Copyright © 2021 Albuquerque Journal
Last weekend, Grant County, New Mexico, came in second highest among all U.S. counties with the most COVID-19 average daily cases per 100,000 people.
In first place: the Nome, Alaska, census area.
That the virus had gained that much traction in the southwestern New Mexico county of some 29,000 people has befuddled many of its residents.
The county has had some of the state’s lowest daily case counts in the past and 70% of its adult residents were fully vaccinated as of this week – just slightly less than the statewide rate of 72.8% fully vaccinated adults, according to state Department of Health data.
“The new ranking is surprising,” said Dr. James Skee, an internal medicine specialist who has been practicing in Silver City for 41 years.
“It’s very disappointing,” he added. “I’m a little bit flabbergasted.”
Grant County’s second-place county ranking from the New York Times COVID-19 tracking system showed case counts averaged over 7 days.
New Mexico DOH county data shows Grant County had the highest per capita new daily cases in the week ending Oct. 31, with De Baca County in second place. And Friday marked a continuation of some of the highest reported new daily COVID-19 case counts in New Mexico since last January.
State health officials reported 1,463 new cases Friday, bringing the statewide total to 282,742 since the pandemic began. Twelve additional COVID-19 deaths were reported.
Grant County saw an additional 64 new cases, with 12 new cases reported in De Baca County.
The COVID Act Now website described New Mexico as “very high risk” on Friday, with 48.6 daily new cases per 100,000 people overall.
What is fueling the surge is still a question.
As one of the first medical providers to offer COVID-19 testing at the beginning of the pandemic, Skee said Grant County “has done pretty well through all of this.”
He said there have been patients who tested positive for the virus after being fully vaccinated, but most often those cases are not serious.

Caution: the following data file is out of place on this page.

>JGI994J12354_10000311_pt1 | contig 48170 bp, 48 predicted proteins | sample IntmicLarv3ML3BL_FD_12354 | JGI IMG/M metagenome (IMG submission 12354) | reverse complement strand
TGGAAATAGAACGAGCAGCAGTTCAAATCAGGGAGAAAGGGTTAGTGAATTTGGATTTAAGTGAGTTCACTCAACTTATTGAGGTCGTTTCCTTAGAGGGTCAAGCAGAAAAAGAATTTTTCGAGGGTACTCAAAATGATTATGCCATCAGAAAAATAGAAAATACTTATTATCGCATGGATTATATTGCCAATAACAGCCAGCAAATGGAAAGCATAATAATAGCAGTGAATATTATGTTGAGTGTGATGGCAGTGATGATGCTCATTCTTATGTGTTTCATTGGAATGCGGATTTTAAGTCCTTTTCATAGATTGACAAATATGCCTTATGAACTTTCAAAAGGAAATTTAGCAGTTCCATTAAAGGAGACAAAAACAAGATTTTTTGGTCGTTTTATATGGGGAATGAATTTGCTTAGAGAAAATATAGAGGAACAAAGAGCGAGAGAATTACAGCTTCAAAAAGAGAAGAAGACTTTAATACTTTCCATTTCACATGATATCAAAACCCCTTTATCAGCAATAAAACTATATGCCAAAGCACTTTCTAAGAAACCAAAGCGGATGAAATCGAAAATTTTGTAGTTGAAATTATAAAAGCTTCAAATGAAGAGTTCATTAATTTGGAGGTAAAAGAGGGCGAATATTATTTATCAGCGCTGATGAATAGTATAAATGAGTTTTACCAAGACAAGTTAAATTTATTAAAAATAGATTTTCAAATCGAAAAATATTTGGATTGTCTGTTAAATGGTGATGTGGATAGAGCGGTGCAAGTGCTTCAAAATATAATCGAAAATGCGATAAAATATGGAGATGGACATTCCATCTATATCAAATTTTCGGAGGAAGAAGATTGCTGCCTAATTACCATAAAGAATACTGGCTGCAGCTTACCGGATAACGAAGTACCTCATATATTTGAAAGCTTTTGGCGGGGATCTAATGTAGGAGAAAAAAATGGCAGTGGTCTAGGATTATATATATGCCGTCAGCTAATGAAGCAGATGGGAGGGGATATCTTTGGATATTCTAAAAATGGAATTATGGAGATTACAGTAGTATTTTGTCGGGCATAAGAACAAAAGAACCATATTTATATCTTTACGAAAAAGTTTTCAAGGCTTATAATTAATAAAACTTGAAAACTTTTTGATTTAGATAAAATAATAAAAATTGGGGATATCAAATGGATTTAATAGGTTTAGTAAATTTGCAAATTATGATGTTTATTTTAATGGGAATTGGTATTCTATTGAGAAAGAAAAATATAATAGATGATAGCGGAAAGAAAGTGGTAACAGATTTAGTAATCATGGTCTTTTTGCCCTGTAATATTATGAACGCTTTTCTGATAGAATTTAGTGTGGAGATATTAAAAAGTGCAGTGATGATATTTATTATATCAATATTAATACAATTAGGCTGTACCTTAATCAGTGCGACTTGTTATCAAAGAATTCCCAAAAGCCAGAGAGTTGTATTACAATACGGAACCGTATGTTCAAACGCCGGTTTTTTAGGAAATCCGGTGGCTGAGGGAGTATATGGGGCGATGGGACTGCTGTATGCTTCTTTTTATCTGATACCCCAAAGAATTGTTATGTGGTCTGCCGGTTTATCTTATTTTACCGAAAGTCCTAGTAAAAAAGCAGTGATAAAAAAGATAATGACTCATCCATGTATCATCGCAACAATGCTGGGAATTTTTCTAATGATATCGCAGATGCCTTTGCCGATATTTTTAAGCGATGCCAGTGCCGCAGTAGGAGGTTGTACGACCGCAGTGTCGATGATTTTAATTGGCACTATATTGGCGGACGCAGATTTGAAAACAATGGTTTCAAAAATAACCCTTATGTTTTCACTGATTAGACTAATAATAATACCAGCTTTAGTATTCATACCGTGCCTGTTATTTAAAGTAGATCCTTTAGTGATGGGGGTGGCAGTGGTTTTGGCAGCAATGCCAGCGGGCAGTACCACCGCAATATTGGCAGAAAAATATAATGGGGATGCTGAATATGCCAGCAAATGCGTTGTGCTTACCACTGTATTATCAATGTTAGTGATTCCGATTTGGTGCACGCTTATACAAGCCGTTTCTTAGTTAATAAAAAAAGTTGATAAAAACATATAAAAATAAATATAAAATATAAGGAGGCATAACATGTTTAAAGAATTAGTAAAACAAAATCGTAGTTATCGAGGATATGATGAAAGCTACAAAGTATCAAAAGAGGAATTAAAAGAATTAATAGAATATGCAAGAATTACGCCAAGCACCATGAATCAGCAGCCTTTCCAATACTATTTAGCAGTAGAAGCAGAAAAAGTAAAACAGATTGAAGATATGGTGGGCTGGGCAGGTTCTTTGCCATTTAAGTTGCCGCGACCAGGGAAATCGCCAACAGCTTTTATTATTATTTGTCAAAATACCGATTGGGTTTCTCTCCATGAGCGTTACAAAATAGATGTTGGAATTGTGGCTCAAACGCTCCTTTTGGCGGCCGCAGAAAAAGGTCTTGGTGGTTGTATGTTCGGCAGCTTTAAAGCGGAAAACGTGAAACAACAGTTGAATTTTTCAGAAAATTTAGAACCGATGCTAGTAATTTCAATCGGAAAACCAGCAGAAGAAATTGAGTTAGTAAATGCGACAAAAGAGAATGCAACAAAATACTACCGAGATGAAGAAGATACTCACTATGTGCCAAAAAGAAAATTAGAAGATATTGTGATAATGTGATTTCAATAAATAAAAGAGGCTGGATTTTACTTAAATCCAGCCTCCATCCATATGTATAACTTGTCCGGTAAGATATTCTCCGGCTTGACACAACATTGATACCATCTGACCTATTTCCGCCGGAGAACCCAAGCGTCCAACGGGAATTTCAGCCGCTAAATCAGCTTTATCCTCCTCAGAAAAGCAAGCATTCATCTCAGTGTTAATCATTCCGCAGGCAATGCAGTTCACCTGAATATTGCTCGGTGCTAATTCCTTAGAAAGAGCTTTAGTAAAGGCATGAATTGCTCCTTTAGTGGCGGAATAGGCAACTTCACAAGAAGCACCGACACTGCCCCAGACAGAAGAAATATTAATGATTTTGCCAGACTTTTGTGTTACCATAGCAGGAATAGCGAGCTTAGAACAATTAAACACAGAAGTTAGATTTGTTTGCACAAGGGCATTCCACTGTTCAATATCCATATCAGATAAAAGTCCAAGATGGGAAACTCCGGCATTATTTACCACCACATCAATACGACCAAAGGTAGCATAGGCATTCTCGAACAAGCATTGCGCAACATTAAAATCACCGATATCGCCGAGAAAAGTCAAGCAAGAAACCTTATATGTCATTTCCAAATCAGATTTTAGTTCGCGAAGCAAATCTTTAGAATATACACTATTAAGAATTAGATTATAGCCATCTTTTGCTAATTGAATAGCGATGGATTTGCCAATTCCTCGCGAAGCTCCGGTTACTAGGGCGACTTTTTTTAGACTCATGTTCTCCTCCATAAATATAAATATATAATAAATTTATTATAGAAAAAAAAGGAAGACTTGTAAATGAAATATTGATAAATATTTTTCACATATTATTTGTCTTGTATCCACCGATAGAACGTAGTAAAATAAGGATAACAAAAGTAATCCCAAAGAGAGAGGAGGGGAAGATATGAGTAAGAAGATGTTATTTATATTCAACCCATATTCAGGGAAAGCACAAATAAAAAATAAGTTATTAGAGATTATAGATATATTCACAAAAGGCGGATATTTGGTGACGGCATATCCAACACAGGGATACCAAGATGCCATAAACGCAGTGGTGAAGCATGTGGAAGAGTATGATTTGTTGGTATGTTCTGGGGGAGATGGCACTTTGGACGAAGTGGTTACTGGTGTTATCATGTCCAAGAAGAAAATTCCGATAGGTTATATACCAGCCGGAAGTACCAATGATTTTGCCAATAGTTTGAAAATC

“I have people clamoring to get their booster (shot),” Skee added.
Over the last seven days, 39,115 booster doses have been administered statewide, according to DOH data. New Mexico residents can find locations nearest them online at https://vaccinenm.org/public-calendar.html.
In addition, there have been 19,265 breakthrough cases statewide since the start of February – or about 18.6% of all new cases reported during that time period.
The recent outbreak of cases has affected Grant County schools, as Silver Consolidated Schools Superintendent William Hawkins said the district made the “tough choice” last Sunday to temporarily close Cliff Schools, which has about 220 students attending kindergarten through 12th grade, due to a spike in COVID-19 cases on campus.
“When you look at a campus that small, you lose certain staff members to either quarantine or testing positive,” Hawkins said. “You hit a certain number where it becomes very difficult to continue to stay functional.”
The weeklong shutdown “allows those individual staff members who are either positive or on quarantine to complete the cycle of 10 days and allows parents to stop for a moment and assess their students and their households to determine if over the course of this week any students or individuals become symptomatic,” he added. “If so, they can take necessary precautions to go get tested or keep their children at home so the virus doesn’t spread.”
Since the beginning of the school year this fall, 135 students out of 2,300 who attend Silver Schools in Grant County have been reported as having COVID-19, along with 28 staff members.
“God willing, the principal is ready for her campus to be opened back and I know that the community, likewise, is,” Hawkins said.
In De Baca County with some 1,700 residents, County Commission chairman Scot Stinnett told the Journal Friday that even one or two cases of the coronavirus has had the ability to paralyze certain government functions temporarily.
A member of the road crew tested positive, Stinnett said, and because of the required quarantine, “the entire road department didn’t work for 10 days.”
Moreover, a vaccinated county clerk came down with COVID-19 prior to the recent election, “and we shut down (early) voting for two days because we didn’t have anybody to work.”
With De Baca’s small population, even several new cases can influence the overall case rate per 100,000 people, he added.
Most infections so far have been transmitted within families, Stinnett said. But the county detention center in Fort Sumner did receive two prisoners arrested by New Mexico State Police in Santa Rosa, which doesn’t have a jail. The inmates turned out to be carrying the coronavirus.
“We have a lot of people that actually travel to work because of our isolation. And that tends to expose you.”
Stinnett said the county is abiding by Gov. Michelle Lujan Grisham’s public health orders, including ensuring students wear masks in school.
But elsewhere in the rural community there’s not much masking up, he concedes.
“Once we got out of masks, we weren’t going back,” he said.